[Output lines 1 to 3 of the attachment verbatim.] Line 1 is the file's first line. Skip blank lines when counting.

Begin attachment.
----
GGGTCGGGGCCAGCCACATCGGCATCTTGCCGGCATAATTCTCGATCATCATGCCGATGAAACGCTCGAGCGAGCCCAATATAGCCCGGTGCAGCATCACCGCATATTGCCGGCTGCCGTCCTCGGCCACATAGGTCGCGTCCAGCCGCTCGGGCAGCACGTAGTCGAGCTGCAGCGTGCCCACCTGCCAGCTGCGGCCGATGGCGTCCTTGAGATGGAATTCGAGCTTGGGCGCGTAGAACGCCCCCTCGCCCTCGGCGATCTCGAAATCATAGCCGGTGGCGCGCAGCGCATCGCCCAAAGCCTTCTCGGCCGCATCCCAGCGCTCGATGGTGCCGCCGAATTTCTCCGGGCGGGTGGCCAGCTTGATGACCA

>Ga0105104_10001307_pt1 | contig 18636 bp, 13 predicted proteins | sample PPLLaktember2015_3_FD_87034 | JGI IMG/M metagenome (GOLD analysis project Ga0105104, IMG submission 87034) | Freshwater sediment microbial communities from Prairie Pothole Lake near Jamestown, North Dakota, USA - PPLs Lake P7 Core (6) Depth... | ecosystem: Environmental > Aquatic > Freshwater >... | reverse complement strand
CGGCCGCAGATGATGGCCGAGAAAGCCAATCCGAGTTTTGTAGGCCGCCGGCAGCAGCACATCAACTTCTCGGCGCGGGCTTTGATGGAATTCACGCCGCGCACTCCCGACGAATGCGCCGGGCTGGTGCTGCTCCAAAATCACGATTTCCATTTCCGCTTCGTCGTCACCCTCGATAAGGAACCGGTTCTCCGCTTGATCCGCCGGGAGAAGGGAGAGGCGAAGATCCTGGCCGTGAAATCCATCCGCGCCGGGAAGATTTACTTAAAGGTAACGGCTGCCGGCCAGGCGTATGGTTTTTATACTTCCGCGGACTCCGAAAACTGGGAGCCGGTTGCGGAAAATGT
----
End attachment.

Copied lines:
GGGTCGGGGCCAGCCACATCGGCATCTTGCCGGCATAATTCTCGATCATCATGCCGATGAAACGCTCGAGCGAGCCCAATATAGCCCGGTGCAGCATCACCGCATATTGCCGGCTGCCGTCCTCGGCCACATAGGTCGCGTCCAGCCGCTCGGGCAGCACGTAGTCGAGCTGCAGCGTGCCCACCTGCCAGCTGCGGCCGATGGCGTCCTTGAGATGGAATTCGAGCTTGGGCGCGTAGAACGCCCCCTCGCCCTCGGCGATCTCGAAATCATAGCCGGTGGCGCGCAGCGCATCGCCCAAAGCCTTCTCGGCCGCATCCCAGCGCTCGATGGTGCCGCCGAATTTCTCCGGGCGGGTGGCCAGCTTGATGACCA

>Ga0105104_10001307_pt1 | contig 18636 bp, 13 predicted proteins | sample PPLLaktember2015_3_FD_87034 | JGI IMG/M metagenome (GOLD analysis project Ga0105104, IMG submission 87034) | Freshwater sediment microbial communities from Prairie Pothole Lake near Jamestown, North Dakota, USA - PPLs Lake P7 Core (6) Depth... | ecosystem: Environmental > Aquatic > Freshwater >... | reverse complement strand
CGGCCGCAGATGATGGCCGAGAAAGCCAATCCGAGTTTTGTAGGCCGCCGGCAGCAGCACATCAACTTCTCGGCGCGGGCTTTGATGGAATTCACGCCGCGCACTCCCGACGAATGCGCCGGGCTGGTGCTGCTCCAAAATCACGATTTCCATTTCCGCTTCGTCGTCACCCTCGATAAGGAACCGGTTCTCCGCTTGATCCGCCGGGAGAAGGGAGAGGCGAAGATCCTGGCCGTGAAATCCATCCGCGCCGGGAAGATTTACTTAAAGGTAACGGCTGCCGGCCAGGCGTATGGTTTTTATACTTCCGCGGACTCCGAAAACTGGGAGCCGGTTGCGGAAAATGT